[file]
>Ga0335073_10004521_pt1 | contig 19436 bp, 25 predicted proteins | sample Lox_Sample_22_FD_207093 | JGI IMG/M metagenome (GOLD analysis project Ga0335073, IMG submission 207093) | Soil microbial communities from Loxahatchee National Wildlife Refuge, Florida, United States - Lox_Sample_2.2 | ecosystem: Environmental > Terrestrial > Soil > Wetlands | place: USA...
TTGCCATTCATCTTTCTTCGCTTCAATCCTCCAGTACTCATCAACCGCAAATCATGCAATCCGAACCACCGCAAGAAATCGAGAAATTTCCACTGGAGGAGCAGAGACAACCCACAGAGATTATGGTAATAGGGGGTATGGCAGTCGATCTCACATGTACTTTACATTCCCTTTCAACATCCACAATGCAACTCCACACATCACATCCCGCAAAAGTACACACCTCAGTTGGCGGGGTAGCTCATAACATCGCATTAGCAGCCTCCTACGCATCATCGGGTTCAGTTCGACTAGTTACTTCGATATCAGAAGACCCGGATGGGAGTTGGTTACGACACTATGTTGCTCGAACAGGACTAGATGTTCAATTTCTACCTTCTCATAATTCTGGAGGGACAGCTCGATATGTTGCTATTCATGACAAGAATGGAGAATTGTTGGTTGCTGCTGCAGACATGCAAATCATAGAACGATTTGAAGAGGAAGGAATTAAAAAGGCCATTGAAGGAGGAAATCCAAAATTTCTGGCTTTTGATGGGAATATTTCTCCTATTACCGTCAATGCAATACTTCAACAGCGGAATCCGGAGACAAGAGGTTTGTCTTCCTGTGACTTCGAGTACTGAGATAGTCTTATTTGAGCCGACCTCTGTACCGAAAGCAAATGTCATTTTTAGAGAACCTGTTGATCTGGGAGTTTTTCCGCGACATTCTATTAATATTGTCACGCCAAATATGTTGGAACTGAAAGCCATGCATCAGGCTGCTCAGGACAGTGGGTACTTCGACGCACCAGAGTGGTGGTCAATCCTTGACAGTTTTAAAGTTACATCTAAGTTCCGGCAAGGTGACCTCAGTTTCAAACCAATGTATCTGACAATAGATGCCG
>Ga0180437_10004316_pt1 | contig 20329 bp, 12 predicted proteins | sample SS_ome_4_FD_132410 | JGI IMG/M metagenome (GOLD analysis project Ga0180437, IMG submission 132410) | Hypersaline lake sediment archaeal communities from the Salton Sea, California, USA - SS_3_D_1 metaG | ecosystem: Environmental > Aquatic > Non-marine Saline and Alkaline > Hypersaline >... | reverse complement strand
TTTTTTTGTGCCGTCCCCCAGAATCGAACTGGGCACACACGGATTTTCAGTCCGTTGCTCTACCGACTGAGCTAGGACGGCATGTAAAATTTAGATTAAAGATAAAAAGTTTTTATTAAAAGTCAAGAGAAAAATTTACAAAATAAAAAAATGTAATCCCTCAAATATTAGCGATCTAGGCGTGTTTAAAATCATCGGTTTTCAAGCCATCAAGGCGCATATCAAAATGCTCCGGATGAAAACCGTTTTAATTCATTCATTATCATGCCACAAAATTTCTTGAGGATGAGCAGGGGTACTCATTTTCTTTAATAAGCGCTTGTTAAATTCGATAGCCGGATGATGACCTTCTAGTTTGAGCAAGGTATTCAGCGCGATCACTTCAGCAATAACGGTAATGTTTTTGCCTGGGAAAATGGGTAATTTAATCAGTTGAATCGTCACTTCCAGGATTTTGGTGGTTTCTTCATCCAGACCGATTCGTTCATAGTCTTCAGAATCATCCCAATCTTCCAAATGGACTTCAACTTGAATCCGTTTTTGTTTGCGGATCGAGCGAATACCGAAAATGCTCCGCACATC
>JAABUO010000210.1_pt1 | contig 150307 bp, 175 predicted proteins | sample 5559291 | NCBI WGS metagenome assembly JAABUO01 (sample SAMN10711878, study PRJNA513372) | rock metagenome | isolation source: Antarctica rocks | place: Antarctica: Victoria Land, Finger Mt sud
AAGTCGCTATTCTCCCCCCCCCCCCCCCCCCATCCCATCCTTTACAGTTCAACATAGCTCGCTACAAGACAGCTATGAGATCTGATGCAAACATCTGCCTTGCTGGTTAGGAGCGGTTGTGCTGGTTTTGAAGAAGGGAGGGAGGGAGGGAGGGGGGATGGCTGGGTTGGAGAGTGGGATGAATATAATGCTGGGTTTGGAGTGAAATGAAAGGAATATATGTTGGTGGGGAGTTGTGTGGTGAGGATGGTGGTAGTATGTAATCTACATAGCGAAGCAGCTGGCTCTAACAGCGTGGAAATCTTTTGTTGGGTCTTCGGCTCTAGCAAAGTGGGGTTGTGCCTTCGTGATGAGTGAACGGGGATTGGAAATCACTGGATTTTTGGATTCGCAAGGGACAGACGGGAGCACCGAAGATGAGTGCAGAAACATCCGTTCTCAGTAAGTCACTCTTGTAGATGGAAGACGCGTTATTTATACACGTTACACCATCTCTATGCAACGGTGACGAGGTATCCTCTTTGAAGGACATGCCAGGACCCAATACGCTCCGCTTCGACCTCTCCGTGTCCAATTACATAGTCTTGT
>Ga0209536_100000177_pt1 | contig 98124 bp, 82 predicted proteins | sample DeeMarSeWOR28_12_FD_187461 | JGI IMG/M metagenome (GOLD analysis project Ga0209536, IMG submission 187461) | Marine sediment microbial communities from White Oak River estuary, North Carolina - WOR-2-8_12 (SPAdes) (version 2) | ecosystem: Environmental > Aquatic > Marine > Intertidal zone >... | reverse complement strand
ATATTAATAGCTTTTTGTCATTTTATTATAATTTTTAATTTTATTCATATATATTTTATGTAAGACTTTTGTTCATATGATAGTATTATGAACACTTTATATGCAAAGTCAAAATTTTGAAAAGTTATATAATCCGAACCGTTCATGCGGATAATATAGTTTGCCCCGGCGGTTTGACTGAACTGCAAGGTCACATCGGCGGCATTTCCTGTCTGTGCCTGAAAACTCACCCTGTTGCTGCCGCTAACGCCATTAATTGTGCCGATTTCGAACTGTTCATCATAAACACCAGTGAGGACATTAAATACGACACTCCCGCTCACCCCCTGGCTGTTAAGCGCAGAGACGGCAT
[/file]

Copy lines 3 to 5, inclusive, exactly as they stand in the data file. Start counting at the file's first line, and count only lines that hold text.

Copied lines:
>Ga0180437_10004316_pt1 | contig 20329 bp, 12 predicted proteins | sample SS_ome_4_FD_132410 | JGI IMG/M metagenome (GOLD analysis project Ga0180437, IMG submission 132410) | Hypersaline lake sediment archaeal communities from the Salton Sea, California, USA - SS_3_D_1 metaG | ecosystem: Environmental > Aquatic > Non-marine Saline and Alkaline > Hypersaline >... | reverse complement strand
TTTTTTTGTGCCGTCCCCCAGAATCGAACTGGGCACACACGGATTTTCAGTCCGTTGCTCTACCGACTGAGCTAGGACGGCATGTAAAATTTAGATTAAAGATAAAAAGTTTTTATTAAAAGTCAAGAGAAAAATTTACAAAATAAAAAAATGTAATCCCTCAAATATTAGCGATCTAGGCGTGTTTAAAATCATCGGTTTTCAAGCCATCAAGGCGCATATCAAAATGCTCCGGATGAAAACCGTTTTAATTCATTCATTATCATGCCACAAAATTTCTTGAGGATGAGCAGGGGTACTCATTTTCTTTAATAAGCGCTTGTTAAATTCGATAGCCGGATGATGACCTTCTAGTTTGAGCAAGGTATTCAGCGCGATCACTTCAGCAATAACGGTAATGTTTTTGCCTGGGAAAATGGGTAATTTAATCAGTTGAATCGTCACTTCCAGGATTTTGGTGGTTTCTTCATCCAGACCGATTCGTTCATAGTCTTCAGAATCATCCCAATCTTCCAAATGGACTTCAACTTGAATCCGTTTTTGTTTGCGGATCGAGCGAATACCGAAAATGCTCCGCACATC
>JAABUO010000210.1_pt1 | contig 150307 bp, 175 predicted proteins | sample 5559291 | NCBI WGS metagenome assembly JAABUO01 (sample SAMN10711878, study PRJNA513372) | rock metagenome | isolation source: Antarctica rocks | place: Antarctica: Victoria Land, Finger Mt sud